“The Omen” series’ trademark of graphic and disturbing death scenes, in retrospect, makes it an odd choice for a network television continuation. “The Awakening” struggles to find nifty ways to dispatch people. Delia’s earliest evil act is to whack a bully with a lunchbox. Later, she strands him up a ladder, causing the boy to wet his pants. When the violence actually comes, most of it is kept off-screen, as you’d expect. A car crashes into the lift of a tow truck, resulting in the driver’s decapitation. A snake-handler gets bitten by a viper, dying of venom poisoning in a hospital bed. A private detective is struck by a rogue wrecking ball, his body transformed into a flailing dummy at death. But the most ridiculous death scene is reserved for Jo. After being suddenly blinded by Delia’s evil, she’s chased through the house by the devil’s cuddly Rottweiler companion. This dog pushes Jo out a window, where see lands on a playground roundabout. The score punctuates the death by playing some carnival music. I get that grotesque gore was off the table for the TV movie but surely they could’ve done better then this.

Further sinking “Omen IV” is a set of awful performances. Faye Grant stars as Karen. Grant’s performance is always pitched a little pass believable. As the story progresses, and her character becomes more upset, Grant’s acting gets more and more silly. The scene that flatly explains Delia’s connection to Damien in great detail is especially goofy, Grant acting with all the subtly of Miss Piggy. Asia Vieira plays Delia. Vieira’s key to acting evil is to stare ahead blankly and declare mildly sinister statements in a blank monotone. Ann Hearn as Jo the nanny is incredibly irritating. Really, the only memorable performance in the movie is Michael Lerner as the private detective that slowly uncovers the Satanic connection. Lerner is the kind of character that can spin shit into gold. He huffs and puffs as the sleazy P.I., acting absurdly but in a way that’s enjoyable, rather then laughable.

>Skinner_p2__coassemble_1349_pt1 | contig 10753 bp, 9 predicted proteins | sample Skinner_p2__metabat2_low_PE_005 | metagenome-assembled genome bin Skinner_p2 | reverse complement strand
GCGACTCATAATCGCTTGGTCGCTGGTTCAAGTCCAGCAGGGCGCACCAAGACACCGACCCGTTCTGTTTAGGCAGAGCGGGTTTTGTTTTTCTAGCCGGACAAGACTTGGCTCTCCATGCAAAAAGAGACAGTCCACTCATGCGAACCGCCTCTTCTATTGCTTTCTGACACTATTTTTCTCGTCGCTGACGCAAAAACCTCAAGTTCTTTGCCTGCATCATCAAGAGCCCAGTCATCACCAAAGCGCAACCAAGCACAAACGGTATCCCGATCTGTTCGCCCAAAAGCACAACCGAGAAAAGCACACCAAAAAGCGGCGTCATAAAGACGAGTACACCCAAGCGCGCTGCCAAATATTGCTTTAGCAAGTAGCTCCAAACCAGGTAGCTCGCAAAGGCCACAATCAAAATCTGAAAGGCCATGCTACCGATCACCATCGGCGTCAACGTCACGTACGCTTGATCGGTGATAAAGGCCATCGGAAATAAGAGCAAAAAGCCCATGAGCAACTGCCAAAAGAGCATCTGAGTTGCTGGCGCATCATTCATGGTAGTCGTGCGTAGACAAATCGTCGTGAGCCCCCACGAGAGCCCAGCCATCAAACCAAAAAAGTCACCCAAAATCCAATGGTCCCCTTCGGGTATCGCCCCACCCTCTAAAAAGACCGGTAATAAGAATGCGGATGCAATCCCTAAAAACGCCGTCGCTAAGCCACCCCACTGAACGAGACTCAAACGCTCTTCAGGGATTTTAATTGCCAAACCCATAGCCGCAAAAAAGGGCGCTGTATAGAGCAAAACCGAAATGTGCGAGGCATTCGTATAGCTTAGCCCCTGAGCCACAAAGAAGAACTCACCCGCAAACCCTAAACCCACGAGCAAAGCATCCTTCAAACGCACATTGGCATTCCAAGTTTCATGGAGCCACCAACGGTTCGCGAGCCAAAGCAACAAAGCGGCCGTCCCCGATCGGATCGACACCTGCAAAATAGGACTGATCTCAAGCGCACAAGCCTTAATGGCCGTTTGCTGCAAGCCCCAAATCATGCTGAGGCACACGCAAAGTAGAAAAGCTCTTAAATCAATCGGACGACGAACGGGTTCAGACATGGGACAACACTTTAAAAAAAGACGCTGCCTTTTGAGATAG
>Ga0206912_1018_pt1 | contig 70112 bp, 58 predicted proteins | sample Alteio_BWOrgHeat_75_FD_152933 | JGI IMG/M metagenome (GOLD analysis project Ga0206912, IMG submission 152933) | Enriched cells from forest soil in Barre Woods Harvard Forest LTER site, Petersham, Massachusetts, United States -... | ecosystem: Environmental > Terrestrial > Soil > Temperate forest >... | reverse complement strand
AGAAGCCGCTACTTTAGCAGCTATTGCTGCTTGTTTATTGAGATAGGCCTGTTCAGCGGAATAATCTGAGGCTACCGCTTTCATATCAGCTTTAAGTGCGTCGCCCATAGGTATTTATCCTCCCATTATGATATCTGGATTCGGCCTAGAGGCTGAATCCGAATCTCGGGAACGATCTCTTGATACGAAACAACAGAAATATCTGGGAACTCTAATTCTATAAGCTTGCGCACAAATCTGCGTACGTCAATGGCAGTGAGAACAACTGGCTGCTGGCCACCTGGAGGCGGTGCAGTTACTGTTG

Maybe I’m being too hard on “Omen IV: The Awakening.” Maybe I’m expecting too much from a cheap cash-in sequel released straight to television, that blatantly recalls the previous films with half the budget and none of the skill. Yet even the previous lackluster “Omen” sequels had more to offer then this dumb flick. Even the unintentional laughter it provides doesn’t justify the movie’s existence. Feeling exactly like the cheap TV movie of the week it is, “The Awakening” makes the clear case that “The Omen” franchise should’ve died with Damien. [4/10]